What makes this so ironic is that governments themselves are subject to their own theory. The failure to fix carbon emissions is a prime example of “tragedy of the commons”. The international community of bureaucrats, politicians and activists fall victim to their own diagnosis of the free market’s failings. They just can’t act in concert to save the planet. The incentives to free ride are just too strong.

It may be vaguely plausible that the West would be dumb enough to genuinely attempt net zero. But China? Indonesia? India?

The best you’ll get out of them is the same sort of green commitment that companies like Shell and BP gave… before abandoning them with a lot less fanfare.

And so we have governments around the world nominally agreeing to all sorts of treaties, rules and regulations. But they then go on to build countless coal power stations.

Indeed, 2023 was a record year for coal. And demand is set to grow this year. Does this sound like net zero to you? Does it sound like global emissions are falling?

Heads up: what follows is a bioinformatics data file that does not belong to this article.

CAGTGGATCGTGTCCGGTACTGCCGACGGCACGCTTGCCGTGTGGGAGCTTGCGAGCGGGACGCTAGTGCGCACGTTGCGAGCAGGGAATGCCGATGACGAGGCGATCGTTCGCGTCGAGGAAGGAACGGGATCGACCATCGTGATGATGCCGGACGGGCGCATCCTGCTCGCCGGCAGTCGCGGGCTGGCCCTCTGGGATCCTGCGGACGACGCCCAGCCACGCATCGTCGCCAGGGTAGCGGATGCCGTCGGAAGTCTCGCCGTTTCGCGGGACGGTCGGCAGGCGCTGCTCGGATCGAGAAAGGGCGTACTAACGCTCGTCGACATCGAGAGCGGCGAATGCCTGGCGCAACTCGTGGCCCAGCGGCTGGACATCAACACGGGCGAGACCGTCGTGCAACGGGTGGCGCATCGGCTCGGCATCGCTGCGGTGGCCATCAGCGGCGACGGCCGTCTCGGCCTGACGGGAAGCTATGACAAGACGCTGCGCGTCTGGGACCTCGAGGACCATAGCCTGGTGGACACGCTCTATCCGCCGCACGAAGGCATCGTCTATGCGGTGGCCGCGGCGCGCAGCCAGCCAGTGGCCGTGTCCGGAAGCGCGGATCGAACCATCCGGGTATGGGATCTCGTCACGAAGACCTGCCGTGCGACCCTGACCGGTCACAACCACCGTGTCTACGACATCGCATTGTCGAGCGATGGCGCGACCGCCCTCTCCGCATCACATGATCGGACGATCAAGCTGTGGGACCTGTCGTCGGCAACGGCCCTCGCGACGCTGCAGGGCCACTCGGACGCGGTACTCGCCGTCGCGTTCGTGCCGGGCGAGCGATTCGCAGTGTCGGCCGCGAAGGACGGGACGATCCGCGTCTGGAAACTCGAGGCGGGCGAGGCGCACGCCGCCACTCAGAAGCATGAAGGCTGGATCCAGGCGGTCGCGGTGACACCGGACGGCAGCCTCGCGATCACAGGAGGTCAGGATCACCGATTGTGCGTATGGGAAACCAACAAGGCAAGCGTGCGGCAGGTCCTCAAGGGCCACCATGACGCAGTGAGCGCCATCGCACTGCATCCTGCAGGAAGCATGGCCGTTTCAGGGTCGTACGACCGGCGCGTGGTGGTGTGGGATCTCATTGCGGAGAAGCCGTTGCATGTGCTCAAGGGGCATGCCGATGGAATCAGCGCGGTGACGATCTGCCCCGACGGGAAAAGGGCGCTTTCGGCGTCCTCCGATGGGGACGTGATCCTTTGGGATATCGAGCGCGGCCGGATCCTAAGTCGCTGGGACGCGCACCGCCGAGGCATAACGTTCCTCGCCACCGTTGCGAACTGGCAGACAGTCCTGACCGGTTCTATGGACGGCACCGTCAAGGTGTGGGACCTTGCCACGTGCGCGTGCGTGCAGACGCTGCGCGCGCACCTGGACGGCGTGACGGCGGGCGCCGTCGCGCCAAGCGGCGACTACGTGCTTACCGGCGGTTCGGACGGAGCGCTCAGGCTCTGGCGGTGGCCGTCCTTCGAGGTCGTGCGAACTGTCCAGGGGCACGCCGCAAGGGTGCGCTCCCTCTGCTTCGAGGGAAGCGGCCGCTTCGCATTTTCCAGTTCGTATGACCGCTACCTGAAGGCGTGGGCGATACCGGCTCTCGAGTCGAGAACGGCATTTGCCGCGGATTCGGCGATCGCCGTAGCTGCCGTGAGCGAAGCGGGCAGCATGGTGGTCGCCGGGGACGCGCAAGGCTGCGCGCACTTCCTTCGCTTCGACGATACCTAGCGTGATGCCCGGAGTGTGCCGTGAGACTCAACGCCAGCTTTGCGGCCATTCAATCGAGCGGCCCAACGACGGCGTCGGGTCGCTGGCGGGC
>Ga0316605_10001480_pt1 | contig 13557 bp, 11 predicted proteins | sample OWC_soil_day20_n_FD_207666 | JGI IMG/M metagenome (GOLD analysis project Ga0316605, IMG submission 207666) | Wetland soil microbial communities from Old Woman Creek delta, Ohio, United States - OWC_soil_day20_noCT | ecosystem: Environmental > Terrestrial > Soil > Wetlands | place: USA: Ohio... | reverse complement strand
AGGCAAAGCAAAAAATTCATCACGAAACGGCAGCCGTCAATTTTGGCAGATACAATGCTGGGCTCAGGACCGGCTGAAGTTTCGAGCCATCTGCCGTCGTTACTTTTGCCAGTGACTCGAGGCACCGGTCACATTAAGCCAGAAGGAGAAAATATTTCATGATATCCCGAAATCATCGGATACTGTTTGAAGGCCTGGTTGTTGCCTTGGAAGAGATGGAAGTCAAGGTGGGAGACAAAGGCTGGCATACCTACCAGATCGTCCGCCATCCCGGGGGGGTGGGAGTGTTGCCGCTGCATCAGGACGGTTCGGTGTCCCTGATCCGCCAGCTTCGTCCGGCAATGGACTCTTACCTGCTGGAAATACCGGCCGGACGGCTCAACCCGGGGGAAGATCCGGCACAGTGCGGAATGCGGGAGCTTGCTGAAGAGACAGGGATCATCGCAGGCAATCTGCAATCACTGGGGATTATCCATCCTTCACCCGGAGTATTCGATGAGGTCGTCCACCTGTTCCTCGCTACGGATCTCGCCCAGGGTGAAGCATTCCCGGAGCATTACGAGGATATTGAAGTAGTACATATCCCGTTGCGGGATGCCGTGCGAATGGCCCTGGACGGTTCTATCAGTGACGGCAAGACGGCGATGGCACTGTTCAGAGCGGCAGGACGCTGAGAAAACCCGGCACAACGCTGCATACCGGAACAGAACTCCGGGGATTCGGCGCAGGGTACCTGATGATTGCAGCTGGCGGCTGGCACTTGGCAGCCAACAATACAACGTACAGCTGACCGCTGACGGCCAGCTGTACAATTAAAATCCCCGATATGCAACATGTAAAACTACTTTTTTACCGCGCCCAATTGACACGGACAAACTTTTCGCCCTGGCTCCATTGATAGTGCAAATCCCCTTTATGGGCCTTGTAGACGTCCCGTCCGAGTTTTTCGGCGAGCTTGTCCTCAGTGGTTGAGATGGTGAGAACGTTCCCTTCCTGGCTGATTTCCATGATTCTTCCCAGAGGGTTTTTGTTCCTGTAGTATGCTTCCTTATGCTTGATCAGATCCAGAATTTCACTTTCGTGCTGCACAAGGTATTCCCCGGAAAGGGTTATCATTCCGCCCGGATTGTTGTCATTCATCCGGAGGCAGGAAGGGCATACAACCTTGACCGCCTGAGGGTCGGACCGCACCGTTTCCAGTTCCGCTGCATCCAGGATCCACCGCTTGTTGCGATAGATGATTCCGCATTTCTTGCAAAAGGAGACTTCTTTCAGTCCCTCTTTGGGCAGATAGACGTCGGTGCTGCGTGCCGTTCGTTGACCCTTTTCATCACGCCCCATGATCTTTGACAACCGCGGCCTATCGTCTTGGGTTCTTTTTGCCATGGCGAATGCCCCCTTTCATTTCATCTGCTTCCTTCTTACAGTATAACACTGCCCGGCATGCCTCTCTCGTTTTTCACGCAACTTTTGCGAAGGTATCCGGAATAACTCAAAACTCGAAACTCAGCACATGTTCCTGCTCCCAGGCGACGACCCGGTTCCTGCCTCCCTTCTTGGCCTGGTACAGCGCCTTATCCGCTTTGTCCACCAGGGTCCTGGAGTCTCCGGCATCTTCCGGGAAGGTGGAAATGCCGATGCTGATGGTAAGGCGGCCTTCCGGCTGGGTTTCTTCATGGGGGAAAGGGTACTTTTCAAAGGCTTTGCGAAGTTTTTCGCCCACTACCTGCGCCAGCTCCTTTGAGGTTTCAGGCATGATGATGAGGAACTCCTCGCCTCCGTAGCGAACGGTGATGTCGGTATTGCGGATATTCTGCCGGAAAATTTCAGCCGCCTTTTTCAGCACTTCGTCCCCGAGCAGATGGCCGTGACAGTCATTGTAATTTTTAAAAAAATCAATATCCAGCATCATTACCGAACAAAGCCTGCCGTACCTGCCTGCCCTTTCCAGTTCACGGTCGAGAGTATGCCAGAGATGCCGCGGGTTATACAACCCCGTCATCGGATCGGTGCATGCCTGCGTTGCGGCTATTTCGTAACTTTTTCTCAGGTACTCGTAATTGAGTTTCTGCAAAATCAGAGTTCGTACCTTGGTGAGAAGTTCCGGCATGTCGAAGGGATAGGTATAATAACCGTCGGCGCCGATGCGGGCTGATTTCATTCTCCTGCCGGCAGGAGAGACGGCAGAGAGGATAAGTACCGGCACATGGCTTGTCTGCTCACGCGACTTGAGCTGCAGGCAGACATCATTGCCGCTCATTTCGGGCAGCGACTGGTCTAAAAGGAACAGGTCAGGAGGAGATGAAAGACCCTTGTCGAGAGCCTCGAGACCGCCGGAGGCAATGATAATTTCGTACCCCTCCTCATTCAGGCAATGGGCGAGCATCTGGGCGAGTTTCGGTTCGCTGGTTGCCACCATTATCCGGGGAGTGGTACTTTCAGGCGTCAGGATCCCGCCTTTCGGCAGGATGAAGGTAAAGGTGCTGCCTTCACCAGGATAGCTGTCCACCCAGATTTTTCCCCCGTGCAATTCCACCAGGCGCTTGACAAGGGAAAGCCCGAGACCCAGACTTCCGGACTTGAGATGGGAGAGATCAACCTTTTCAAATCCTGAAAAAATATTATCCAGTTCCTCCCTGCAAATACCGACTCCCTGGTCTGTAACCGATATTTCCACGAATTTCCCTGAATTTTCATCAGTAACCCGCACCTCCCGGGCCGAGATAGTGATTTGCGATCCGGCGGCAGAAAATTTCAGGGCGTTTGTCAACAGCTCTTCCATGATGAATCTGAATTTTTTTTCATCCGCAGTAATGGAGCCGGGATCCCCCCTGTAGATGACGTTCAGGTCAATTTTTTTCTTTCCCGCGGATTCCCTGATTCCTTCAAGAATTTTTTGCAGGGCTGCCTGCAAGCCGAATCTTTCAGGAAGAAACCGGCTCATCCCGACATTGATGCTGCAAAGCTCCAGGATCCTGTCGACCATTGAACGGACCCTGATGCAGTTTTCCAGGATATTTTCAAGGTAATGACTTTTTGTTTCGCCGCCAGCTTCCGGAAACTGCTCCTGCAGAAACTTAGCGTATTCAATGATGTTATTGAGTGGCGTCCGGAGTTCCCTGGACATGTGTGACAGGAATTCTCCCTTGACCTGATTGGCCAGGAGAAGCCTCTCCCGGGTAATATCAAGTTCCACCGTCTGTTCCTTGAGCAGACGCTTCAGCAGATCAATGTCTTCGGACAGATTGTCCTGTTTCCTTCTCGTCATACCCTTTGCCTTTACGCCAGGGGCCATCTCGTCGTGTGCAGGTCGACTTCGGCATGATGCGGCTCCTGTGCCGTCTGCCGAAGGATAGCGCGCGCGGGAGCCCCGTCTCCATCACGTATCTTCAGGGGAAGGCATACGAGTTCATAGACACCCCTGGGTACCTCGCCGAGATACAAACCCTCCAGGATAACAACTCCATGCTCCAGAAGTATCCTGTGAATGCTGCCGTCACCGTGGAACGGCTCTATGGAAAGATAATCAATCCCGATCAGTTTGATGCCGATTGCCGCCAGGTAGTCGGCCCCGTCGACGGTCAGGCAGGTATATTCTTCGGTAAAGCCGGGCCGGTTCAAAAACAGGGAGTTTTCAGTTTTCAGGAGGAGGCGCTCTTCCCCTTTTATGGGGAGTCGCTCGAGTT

Even the UN points out there’s no end in sight to rising greenhouse gas emissions.

We are toast. Soggy toast if we’re lucky and sea levels rise.

And Africa is yet to adopt our energy demanding standard of living. Do you think African nations can afford to build an electricity grid capable of handling renewable energy? Can they afford EVs and solar panels on their roofs? Can they afford vast energy storage? Can they afford the upfront cost of building renewable energy plants?

And so we are going to run the great carbon experiment. Either we will all drown and burn at the same time, or the hypothesis will continue to be proven false so often that it is eventually discredited.

But what does this mean for investors?

More on that, tomorrow.

Until next time,

Nick Hubble
Editor, Fortune & Freedom